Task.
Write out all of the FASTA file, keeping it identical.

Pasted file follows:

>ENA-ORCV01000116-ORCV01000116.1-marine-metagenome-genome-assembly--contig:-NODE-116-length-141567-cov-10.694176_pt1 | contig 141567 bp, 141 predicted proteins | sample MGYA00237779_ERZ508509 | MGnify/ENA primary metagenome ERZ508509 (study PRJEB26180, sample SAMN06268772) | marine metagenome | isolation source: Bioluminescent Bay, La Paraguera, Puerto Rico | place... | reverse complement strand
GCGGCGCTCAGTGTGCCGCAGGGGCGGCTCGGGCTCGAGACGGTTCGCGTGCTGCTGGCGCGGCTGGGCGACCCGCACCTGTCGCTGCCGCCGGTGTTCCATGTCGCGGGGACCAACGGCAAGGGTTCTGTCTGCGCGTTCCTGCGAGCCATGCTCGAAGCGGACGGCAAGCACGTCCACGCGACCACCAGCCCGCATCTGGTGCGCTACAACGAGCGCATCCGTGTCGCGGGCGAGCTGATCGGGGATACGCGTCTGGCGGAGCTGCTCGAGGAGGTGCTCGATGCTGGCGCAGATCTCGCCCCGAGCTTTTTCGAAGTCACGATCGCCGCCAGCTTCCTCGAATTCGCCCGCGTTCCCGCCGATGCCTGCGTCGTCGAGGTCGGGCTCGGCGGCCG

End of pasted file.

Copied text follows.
>ENA-ORCV01000116-ORCV01000116.1-marine-metagenome-genome-assembly--contig:-NODE-116-length-141567-cov-10.694176_pt1 | contig 141567 bp, 141 predicted proteins | sample MGYA00237779_ERZ508509 | MGnify/ENA primary metagenome ERZ508509 (study PRJEB26180, sample SAMN06268772) | marine metagenome | isolation source: Bioluminescent Bay, La Paraguera, Puerto Rico | place... | reverse complement strand
GCGGCGCTCAGTGTGCCGCAGGGGCGGCTCGGGCTCGAGACGGTTCGCGTGCTGCTGGCGCGGCTGGGCGACCCGCACCTGTCGCTGCCGCCGGTGTTCCATGTCGCGGGGACCAACGGCAAGGGTTCTGTCTGCGCGTTCCTGCGAGCCATGCTCGAAGCGGACGGCAAGCACGTCCACGCGACCACCAGCCCGCATCTGGTGCGCTACAACGAGCGCATCCGTGTCGCGGGCGAGCTGATCGGGGATACGCGTCTGGCGGAGCTGCTCGAGGAGGTGCTCGATGCTGGCGCAGATCTCGCCCCGAGCTTTTTCGAAGTCACGATCGCCGCCAGCTTCCTCGAATTCGCCCGCGTTCCCGCCGATGCCTGCGTCGTCGAGGTCGGGCTCGGCGGCCG